- About This Month’s Authors
- Not Linux
While not building detectors in search of the quark gluon plasma, Steve Adler spends his time either 4 wheeling around the lab grounds or writing articles about the people behind the open source movement.
Eugene is an Instructor at the Southern Alberta Institute of Technology in Calgary, Alberta, Canada where he teaches electronics, digital, microprocessors, data communications, and operating systems/networking in the Novell, Windows and Unix worlds. When he is not spending quality time with his wonderful wife and 18 month old daughter watching Barney videos, he can be found in front of his Linux box. His hobbies are hiking, backpacking, bicycling and chess.
Eric currently lives in Chicago, Illinois and is employed by RootsWeb, Inc. He was formerly involved in the development of the Vim text editor.
Dave has been working as a software consultant for 12 years doing development, QA, and automation in both military and commercial projects. He also designs strategic games and is a published musician.
Eoin is the managing director of InConn Technologies Ltd., an intranet document management company. After completing his Ph.D., in chemical physics Eoin saw the potential of using a Linux server to centrally manage documents, from this he decided to set up the company InConn Technologies Ltd., to explore this technology commercially. Eoin specialises in XML solutions for complex document and knowledge management problems.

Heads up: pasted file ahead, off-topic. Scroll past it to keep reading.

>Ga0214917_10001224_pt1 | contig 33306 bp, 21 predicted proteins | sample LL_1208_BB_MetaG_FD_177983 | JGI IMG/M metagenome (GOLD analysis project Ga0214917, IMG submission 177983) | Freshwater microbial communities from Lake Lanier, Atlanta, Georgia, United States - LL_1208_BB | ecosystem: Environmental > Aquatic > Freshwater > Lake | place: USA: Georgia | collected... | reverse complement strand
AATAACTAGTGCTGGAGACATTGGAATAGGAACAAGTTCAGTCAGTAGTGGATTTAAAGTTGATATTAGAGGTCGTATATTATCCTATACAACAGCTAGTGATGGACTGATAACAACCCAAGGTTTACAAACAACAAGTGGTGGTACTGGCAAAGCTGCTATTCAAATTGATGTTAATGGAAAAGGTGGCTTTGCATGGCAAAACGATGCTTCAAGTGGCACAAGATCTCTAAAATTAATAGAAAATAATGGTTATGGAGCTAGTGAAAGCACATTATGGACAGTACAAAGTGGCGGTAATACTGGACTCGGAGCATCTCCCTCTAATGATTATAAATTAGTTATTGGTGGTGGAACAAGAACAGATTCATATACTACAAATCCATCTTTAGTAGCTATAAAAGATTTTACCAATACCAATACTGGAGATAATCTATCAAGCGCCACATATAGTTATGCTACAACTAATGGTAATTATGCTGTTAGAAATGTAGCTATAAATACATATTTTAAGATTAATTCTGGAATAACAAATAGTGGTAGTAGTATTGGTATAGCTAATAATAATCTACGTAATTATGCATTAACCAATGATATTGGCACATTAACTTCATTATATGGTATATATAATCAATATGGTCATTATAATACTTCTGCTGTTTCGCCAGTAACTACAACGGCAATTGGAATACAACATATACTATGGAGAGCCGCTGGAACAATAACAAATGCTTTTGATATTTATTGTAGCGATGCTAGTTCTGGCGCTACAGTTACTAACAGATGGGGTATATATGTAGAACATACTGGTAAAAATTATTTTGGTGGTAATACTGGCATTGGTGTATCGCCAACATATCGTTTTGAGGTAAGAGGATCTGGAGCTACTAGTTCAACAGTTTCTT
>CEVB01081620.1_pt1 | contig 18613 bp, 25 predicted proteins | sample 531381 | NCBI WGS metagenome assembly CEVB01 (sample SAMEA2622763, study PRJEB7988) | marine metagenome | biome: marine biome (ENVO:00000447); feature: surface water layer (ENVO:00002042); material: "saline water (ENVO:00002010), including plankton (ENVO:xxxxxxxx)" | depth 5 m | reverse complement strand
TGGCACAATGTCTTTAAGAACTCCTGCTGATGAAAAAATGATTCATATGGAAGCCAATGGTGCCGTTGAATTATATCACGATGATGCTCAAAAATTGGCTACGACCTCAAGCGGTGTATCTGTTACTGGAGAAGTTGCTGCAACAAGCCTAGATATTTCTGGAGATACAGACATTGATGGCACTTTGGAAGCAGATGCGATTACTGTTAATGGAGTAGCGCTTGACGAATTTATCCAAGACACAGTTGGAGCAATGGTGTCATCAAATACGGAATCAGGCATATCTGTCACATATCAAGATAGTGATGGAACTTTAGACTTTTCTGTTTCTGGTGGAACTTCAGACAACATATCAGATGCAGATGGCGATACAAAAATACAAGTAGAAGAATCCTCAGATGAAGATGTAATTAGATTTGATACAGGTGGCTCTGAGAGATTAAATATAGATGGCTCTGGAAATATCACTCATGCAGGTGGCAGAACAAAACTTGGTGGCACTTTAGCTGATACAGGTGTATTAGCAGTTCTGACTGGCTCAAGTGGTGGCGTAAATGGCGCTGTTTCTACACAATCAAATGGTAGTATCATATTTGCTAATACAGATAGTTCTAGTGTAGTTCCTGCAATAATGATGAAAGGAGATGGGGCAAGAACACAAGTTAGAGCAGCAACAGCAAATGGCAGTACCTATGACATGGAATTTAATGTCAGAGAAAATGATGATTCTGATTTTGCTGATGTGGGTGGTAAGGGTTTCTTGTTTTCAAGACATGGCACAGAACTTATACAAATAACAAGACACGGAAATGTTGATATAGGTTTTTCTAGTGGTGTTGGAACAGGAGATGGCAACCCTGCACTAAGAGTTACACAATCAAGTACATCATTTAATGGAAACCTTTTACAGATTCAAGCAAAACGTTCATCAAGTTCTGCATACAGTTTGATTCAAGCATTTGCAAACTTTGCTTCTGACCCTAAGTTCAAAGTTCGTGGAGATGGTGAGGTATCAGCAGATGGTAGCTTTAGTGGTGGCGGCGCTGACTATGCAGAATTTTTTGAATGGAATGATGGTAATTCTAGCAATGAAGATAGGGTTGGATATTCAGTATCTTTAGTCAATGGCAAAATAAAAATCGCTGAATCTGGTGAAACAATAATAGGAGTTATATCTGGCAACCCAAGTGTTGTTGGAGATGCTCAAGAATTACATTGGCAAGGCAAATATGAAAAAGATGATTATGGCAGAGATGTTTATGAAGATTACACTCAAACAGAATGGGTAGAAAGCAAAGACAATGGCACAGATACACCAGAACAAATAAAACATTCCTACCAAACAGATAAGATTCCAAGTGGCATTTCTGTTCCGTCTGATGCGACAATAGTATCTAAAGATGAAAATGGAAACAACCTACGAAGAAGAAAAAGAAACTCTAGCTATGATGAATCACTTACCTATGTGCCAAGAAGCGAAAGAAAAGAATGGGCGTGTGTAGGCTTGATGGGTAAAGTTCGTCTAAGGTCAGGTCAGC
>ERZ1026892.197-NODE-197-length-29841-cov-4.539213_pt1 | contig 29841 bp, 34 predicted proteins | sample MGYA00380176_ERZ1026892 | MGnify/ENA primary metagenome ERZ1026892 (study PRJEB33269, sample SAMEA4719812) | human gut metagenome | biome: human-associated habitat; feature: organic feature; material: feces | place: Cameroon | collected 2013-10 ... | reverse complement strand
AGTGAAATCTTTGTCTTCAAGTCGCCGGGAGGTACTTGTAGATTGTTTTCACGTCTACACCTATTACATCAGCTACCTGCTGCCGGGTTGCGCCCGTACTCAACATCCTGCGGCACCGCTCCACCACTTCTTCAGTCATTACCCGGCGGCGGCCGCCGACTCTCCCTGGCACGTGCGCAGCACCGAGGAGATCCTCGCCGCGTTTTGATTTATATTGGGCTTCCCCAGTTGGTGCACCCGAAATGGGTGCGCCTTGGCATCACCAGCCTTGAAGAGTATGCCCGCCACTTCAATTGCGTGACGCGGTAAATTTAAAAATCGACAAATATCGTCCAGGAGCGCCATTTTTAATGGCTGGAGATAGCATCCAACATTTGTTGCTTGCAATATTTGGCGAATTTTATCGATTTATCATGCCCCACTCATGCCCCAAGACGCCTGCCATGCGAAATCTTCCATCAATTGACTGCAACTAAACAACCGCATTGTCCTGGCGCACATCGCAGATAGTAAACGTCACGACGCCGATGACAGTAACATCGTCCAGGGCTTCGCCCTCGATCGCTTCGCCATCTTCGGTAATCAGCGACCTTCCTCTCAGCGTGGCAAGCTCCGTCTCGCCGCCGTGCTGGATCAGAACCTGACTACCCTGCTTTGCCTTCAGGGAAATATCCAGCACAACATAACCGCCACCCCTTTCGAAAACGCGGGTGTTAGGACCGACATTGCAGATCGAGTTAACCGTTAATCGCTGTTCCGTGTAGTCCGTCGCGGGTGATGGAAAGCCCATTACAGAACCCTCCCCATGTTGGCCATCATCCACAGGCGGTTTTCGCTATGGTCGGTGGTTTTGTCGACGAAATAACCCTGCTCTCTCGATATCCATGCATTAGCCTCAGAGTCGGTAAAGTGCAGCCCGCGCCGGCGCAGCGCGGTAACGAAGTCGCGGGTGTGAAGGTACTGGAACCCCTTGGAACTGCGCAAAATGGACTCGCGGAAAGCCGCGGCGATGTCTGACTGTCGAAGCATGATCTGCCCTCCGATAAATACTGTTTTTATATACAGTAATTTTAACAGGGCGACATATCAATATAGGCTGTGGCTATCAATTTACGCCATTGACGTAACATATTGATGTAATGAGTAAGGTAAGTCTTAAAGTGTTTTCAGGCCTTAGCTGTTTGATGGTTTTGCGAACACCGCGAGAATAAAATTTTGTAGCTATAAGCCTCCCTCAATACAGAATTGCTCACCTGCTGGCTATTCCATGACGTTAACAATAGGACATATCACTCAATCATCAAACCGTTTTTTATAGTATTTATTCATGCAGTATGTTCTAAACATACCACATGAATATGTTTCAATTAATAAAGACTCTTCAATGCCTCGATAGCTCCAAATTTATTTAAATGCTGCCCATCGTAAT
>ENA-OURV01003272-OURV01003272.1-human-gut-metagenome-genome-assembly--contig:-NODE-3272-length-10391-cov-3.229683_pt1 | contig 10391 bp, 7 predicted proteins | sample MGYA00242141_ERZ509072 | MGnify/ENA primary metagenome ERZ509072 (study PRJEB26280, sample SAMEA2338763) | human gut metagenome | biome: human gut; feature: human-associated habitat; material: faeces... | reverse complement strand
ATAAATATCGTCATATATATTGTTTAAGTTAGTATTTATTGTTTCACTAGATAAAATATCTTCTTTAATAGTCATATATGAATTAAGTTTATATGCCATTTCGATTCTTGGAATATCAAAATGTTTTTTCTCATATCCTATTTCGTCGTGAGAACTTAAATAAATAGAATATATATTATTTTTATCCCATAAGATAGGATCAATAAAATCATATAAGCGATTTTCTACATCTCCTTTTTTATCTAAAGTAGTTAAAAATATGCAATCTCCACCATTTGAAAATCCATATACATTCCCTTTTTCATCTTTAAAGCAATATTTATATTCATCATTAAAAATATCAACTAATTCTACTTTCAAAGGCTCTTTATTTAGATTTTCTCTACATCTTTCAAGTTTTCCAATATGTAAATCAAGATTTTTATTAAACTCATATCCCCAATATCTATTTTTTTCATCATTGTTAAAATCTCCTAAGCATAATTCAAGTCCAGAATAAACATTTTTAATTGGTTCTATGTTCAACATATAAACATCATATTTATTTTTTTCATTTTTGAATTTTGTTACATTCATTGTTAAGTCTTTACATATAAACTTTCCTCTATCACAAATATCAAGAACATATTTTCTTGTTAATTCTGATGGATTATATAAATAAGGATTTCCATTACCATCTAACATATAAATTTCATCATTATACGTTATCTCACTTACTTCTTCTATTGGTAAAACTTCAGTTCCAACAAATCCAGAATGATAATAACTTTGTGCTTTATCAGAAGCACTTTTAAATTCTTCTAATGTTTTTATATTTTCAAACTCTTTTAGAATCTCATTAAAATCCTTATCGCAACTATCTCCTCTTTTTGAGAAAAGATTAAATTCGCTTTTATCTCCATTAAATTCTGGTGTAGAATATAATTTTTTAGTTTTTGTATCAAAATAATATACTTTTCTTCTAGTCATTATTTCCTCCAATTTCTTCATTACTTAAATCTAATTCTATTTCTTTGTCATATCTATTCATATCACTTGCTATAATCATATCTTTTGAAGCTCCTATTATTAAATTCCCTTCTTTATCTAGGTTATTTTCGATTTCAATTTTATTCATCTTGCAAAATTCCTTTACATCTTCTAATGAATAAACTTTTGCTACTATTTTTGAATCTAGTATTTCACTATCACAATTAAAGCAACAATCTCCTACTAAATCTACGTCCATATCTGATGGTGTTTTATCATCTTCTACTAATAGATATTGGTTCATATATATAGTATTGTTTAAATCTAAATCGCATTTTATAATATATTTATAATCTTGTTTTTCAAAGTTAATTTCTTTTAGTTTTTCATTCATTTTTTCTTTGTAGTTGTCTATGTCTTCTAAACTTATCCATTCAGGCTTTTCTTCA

JC Pollman and Bill Mote
JC has been playing with Linux since kernel 1.0.59. He spend way too much time at the keyboard and even let his day job – the military – interfere once in a while. His biggest concern about linux is the lack of documentation for the intermediate user. There is already too much beginner’s stuff, and the professional material is often beyond the new enthusiast.
Bill is the Technical Support Services manager for a multi-billion dollar publishing company and is responsible for providing 1st and 2nd level support services to their 500+ road-warrior sales force as well as their 3,500 workstation and laptop users. He was introduced to Linux by a good friend in 1996 and thought Slackware was the end-all-be-all of the OS world … until he found Mandrake in early 1999. Since then he’s used his documentation skills to help those new to Linux find their way.
Rob is doing his Ph.D. in Astronomy at the University of Toronto, where he was a system administrator on the side for a while along with running his own Linux boxes at home and school since 1995.
This issue is short on articles because the Thanksgiving weekend pushed the deadline too far forward for some of the authors. Articles by LG regulars Bill Bennet, Slambo, Sean Lamb and Anderson Silva will be in the January issue.
Since the Linux Gazette Spam Count has been hovering steadily at 26-28%, I decided to look at a new statistic this month: the Linux Gazette Bounce Count. This is the number of messages that were undeliverable on the 5500-member lg-announce mailing list. Bounce count: 1034 messages, creating a wopping 7.5 MB file of error messages. Most of these were because of the mail loop created by the firstname.lastname@example.org address, which is now unsubscribed. There are still some problems which duplicate messages on the list. We are currently trying to pin down where these messages are being generated from.
Today is the first day of the World Trade Organization meetings her in Seattle, and the protesters stated a day earlier than expected, on Sunday. Nothing unusual to report so far that you won’t find in the papers.
Finally, a tongue twister from my boss Dan Wilder. Say it three times fast:
How many nets could a Netwinder wind if a Netwinder could wind nets?
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